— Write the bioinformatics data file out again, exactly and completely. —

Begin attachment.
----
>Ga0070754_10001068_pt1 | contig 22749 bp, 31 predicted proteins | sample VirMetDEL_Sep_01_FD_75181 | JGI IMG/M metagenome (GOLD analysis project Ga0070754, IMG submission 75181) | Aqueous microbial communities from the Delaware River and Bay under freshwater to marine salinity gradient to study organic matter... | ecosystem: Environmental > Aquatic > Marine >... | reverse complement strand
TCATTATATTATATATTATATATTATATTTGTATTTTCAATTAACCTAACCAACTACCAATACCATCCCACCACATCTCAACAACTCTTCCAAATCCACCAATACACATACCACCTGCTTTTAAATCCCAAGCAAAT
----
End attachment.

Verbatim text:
>Ga0070754_10001068_pt1 | contig 22749 bp, 31 predicted proteins | sample VirMetDEL_Sep_01_FD_75181 | JGI IMG/M metagenome (GOLD analysis project Ga0070754, IMG submission 75181) | Aqueous microbial communities from the Delaware River and Bay under freshwater to marine salinity gradient to study organic matter... | ecosystem: Environmental > Aquatic > Marine >... | reverse complement strand
TCATTATATTATATATTATATATTATATTTGTATTTTCAATTAACCTAACCAACTACCAATACCATCCCACCACATCTCAACAACTCTTCCAAATCCACCAATACACATACCACCTGCTTTTAAATCCCAAGCAAAT